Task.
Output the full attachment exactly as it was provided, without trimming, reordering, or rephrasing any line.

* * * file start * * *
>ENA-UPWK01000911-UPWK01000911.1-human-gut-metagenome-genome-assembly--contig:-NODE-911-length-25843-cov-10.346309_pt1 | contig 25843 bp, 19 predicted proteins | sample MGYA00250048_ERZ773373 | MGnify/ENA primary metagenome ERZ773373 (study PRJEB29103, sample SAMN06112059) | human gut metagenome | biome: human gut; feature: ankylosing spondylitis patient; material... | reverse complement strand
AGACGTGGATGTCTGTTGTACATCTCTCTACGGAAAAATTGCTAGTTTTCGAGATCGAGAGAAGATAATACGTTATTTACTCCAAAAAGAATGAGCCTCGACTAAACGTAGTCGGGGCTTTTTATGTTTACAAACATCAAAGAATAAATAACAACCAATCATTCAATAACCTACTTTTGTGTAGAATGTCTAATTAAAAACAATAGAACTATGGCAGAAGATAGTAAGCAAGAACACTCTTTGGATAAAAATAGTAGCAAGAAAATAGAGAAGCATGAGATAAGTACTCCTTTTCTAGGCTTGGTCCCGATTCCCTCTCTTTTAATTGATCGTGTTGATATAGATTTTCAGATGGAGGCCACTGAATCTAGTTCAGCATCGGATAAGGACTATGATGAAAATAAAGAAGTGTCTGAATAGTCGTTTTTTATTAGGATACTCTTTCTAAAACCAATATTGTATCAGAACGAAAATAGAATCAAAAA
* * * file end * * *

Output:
>ENA-UPWK01000911-UPWK01000911.1-human-gut-metagenome-genome-assembly--contig:-NODE-911-length-25843-cov-10.346309_pt1 | contig 25843 bp, 19 predicted proteins | sample MGYA00250048_ERZ773373 | MGnify/ENA primary metagenome ERZ773373 (study PRJEB29103, sample SAMN06112059) | human gut metagenome | biome: human gut; feature: ankylosing spondylitis patient; material... | reverse complement strand
AGACGTGGATGTCTGTTGTACATCTCTCTACGGAAAAATTGCTAGTTTTCGAGATCGAGAGAAGATAATACGTTATTTACTCCAAAAAGAATGAGCCTCGACTAAACGTAGTCGGGGCTTTTTATGTTTACAAACATCAAAGAATAAATAACAACCAATCATTCAATAACCTACTTTTGTGTAGAATGTCTAATTAAAAACAATAGAACTATGGCAGAAGATAGTAAGCAAGAACACTCTTTGGATAAAAATAGTAGCAAGAAAATAGAGAAGCATGAGATAAGTACTCCTTTTCTAGGCTTGGTCCCGATTCCCTCTCTTTTAATTGATCGTGTTGATATAGATTTTCAGATGGAGGCCACTGAATCTAGTTCAGCATCGGATAAGGACTATGATGAAAATAAAGAAGTGTCTGAATAGTCGTTTTTTATTAGGATACTCTTTCTAAAACCAATATTGTATCAGAACGAAAATAGAATCAAAAA